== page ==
By Collin Gallant
Southern Alberta Newspapers — Medicine Hat
Grassy Lake does not, repeat not, have zebra mussels, and the recent closure of a boat launch there is meant to keep it that way, officials with the St. Mary River Irrigation District said last Thursday.
The rumour, spread throughout fishing circles of an alleged infestation began in late July when signs went up and the dock was closed by SMRID.
The lake, located southwest of Bow Island in the Municipal District of Taber, is currently open for shore fishing and small flotation devices, such as belly boats.
Terrence Lazarus, the GM of the district, said he hopes the closure is temporary, but they can no longer risk uncontrolled access by uninspected boats onto the water body irrigation network.
“There’s random camping there and an unsupervised boat launch, and as part of our (mussel) prevention program, we want all launches to be supervised,” said Lazarus. “That way we have some way of at least identifying boats that are from out of province and asking the owners if they’ve had boats inspected.”
Stopping the spread of zebra and quagga mussels is the subject of a targeted campaign by Alberta Agriculture and Alberta Parks.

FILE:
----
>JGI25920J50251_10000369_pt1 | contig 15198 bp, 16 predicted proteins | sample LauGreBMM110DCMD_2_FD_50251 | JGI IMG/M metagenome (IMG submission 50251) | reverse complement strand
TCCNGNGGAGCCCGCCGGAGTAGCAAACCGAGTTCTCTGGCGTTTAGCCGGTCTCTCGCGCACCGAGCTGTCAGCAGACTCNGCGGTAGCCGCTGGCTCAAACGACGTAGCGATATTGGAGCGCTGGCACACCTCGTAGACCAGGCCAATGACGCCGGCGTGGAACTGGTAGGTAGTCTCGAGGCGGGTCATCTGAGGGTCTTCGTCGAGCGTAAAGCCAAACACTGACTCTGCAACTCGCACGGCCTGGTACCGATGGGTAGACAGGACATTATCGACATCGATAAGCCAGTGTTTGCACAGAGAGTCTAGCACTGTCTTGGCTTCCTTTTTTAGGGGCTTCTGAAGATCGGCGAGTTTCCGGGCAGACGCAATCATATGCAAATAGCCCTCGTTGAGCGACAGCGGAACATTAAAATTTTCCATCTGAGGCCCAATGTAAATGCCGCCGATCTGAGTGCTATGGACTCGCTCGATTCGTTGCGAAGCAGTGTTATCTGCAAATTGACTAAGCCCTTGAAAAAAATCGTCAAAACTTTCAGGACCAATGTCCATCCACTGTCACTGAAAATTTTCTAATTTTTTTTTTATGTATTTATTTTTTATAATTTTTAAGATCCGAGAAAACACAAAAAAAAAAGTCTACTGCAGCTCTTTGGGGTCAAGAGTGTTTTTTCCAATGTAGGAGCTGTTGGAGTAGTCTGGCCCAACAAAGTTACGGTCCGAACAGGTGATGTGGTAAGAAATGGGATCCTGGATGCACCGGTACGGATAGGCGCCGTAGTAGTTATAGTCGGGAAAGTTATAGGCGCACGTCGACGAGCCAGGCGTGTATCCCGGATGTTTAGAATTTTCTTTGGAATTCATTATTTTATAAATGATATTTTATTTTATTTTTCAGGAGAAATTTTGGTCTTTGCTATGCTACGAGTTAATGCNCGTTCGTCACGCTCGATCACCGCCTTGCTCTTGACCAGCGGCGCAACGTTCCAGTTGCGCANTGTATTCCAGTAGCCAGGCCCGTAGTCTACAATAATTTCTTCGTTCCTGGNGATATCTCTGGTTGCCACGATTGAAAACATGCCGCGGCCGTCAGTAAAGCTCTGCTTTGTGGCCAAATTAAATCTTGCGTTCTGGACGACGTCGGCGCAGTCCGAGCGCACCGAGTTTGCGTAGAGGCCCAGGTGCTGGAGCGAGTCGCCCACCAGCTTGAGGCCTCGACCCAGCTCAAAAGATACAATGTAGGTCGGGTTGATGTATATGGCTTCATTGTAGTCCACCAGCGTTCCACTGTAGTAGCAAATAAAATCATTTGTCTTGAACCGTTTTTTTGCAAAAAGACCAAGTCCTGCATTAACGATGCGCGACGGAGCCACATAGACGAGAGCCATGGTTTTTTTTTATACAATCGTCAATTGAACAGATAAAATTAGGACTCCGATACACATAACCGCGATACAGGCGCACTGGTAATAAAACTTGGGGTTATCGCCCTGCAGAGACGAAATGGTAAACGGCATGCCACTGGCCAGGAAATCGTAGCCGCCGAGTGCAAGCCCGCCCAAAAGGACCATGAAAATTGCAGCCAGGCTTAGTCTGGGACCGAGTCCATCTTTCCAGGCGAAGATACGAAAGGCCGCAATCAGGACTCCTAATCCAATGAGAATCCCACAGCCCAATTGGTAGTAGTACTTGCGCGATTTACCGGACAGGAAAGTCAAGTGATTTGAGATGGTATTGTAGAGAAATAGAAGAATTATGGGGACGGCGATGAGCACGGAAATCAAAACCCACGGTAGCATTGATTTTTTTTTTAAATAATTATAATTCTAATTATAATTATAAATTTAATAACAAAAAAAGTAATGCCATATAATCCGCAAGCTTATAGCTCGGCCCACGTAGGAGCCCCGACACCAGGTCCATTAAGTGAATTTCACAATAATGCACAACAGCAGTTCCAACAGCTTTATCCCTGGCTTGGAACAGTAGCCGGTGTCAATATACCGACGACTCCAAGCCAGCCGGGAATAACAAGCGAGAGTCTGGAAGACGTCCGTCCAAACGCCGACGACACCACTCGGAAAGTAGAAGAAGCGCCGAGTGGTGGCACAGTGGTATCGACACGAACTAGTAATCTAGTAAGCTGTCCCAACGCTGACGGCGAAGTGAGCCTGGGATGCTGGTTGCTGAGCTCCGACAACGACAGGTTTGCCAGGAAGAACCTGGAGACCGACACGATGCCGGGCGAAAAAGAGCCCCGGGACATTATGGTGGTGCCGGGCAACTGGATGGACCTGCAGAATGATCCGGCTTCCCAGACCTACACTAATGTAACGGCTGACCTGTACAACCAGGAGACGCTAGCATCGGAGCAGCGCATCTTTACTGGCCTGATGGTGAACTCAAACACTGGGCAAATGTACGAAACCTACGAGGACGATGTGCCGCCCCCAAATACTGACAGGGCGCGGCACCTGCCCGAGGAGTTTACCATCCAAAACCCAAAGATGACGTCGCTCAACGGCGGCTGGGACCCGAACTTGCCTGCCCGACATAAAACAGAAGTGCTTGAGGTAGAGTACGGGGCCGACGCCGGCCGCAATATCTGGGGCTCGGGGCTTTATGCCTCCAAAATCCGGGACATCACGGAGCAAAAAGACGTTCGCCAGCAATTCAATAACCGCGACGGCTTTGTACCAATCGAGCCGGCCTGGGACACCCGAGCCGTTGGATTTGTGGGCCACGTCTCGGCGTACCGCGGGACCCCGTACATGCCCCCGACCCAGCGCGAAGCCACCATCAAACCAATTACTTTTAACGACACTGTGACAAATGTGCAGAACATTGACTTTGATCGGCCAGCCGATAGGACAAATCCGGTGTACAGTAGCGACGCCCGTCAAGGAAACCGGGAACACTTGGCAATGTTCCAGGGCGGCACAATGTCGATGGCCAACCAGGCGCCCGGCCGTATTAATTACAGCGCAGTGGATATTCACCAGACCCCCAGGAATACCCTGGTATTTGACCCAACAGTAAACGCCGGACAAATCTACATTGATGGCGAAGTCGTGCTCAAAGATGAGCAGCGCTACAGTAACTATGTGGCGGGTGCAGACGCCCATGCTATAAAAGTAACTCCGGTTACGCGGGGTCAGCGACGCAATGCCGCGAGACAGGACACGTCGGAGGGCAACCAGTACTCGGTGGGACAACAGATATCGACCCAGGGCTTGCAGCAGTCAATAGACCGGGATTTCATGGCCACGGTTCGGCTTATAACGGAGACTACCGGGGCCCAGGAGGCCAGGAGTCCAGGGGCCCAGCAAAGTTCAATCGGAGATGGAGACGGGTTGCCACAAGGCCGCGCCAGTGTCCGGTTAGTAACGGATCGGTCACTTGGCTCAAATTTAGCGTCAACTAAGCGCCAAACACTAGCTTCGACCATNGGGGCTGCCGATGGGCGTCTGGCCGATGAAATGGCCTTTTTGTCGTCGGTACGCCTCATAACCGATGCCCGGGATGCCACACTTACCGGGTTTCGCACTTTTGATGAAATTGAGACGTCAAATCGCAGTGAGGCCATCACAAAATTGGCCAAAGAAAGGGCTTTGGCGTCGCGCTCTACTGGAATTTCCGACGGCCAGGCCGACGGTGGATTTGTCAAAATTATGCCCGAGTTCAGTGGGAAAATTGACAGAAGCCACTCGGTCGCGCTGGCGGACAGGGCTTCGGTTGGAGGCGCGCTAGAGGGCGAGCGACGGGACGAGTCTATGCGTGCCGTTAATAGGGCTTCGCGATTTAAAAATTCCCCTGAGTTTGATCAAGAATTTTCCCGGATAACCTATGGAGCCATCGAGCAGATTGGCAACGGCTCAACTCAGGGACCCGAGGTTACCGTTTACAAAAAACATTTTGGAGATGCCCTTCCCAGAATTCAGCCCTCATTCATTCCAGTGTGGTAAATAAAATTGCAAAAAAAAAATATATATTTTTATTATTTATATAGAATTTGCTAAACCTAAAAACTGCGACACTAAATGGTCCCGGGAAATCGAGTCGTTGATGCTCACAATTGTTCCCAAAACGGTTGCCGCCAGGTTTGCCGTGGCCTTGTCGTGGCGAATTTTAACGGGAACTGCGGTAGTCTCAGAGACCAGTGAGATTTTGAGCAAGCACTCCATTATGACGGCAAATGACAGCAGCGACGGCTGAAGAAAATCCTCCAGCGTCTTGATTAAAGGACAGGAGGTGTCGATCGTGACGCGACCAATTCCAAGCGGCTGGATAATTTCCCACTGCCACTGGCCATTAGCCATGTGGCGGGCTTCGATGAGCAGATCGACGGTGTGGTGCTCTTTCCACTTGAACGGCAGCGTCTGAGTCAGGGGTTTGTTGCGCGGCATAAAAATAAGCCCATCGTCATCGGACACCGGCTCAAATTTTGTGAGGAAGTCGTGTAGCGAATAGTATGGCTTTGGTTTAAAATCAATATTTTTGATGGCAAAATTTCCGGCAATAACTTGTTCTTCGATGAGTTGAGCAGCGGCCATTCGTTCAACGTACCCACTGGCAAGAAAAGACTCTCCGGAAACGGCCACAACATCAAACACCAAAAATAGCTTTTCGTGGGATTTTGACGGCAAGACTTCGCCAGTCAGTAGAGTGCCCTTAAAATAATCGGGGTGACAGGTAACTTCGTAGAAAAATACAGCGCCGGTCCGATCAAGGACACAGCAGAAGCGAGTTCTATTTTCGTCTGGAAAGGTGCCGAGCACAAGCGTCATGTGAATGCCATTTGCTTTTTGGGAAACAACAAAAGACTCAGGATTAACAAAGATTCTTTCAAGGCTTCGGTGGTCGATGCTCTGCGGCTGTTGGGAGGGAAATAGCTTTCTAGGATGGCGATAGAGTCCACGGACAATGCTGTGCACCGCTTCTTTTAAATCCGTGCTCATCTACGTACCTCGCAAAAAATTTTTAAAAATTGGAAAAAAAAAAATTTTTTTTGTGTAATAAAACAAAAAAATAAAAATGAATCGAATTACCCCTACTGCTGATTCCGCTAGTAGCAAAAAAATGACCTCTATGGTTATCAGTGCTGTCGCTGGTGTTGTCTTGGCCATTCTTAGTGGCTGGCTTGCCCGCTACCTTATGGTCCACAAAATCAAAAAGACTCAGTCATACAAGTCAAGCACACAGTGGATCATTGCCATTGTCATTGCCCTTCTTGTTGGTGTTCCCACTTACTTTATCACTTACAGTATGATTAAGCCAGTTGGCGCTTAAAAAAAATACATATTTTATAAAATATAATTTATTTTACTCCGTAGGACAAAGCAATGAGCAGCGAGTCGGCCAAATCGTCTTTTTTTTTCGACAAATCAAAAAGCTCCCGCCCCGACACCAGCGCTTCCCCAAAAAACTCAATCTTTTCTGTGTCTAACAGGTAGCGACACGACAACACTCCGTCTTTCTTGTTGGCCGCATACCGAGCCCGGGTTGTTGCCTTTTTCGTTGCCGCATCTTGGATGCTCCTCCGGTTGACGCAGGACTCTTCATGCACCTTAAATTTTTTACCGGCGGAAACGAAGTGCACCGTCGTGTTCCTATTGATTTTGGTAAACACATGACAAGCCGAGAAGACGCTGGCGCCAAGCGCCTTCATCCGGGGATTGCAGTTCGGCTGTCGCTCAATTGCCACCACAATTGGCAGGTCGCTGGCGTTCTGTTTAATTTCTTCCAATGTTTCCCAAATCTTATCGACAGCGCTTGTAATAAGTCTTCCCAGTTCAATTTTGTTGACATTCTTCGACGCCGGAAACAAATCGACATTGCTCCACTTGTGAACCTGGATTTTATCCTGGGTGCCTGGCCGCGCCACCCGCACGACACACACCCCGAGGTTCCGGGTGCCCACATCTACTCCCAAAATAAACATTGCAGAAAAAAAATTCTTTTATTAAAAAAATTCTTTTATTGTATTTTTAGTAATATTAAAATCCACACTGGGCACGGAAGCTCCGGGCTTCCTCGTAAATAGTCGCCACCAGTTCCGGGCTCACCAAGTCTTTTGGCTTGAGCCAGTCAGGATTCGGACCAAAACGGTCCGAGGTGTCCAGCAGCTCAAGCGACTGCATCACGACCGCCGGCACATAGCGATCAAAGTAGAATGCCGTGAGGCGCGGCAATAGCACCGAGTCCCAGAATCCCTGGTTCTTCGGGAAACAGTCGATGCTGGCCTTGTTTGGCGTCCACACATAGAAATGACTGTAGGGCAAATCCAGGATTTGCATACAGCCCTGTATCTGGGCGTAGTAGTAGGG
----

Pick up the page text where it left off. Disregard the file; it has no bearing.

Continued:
A checkstop campaign, complete with sniffer dogs at the Dunmore weigh-station, aims to detect the invasive species, and has made several catches already this summer.
However, the fear of irrigators is that a single boat carrying the invasive species could be missed, and the rapidly multiplying mussels can quickly take over major water systems.
“There are no mussels in our lakes, and we’re not restricting people from going down and enjoying the lake, but we’re asking that someone form an organization that would look after the launch,” said Lazarus.
Boat launches at SMRID’s other reservoirs are managed by private campgrounds, such as at Rattlesnake (Sauder) Reservoir or the local government, like 40 Mile Park, by the County of Forty Mile.
Lazarus hopes that something similar can be arranged at Grassy Lake with either a private or community group or the local government, though after several months of publicizing the issue, there has been no advanced interest.
“We’re in the irrigation business and we don’t want to get in the recreation business,” he said.
Lazarus, however, is aware that a large craft could cause millions of dollars of damage to the irrigation system.
Should mussels infect the lake, they could quickly spread throughout canals and pipes, and into other reservoirs.
That would add millions to operational budgets trying to contain them, hurting producers who rely on bulk water piped to cropland.
An infestation would also decimate fish stocks and leave lakes unusable for recreation, he said.
The species have been found in Montana and Lake Winnipeg.
Provincial authorities require boat owners to drain, clean and dry all boats to prevent the migration of the mussels from one body of water to another.
The mussels can live out of water for up to 30 days.